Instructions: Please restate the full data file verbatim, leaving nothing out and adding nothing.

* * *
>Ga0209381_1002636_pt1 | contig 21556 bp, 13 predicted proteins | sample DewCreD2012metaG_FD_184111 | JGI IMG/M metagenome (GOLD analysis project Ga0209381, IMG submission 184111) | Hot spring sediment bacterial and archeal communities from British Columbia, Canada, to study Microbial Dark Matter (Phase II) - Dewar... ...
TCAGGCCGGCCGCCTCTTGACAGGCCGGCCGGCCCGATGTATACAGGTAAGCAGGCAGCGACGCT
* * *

>Ga0209381_1002636_pt1 | contig 21556 bp, 13 predicted proteins | sample DewCreD2012metaG_FD_184111 | JGI IMG/M metagenome (GOLD analysis project Ga0209381, IMG submission 184111) | Hot spring sediment bacterial and archeal communities from British Columbia, Canada, to study Microbial Dark Matter (Phase II) - Dewar... ...
TCAGGCCGGCCGCCTCTTGACAGGCCGGCCGGCCCGATGTATACAGGTAAGCAGGCAGCGACGCT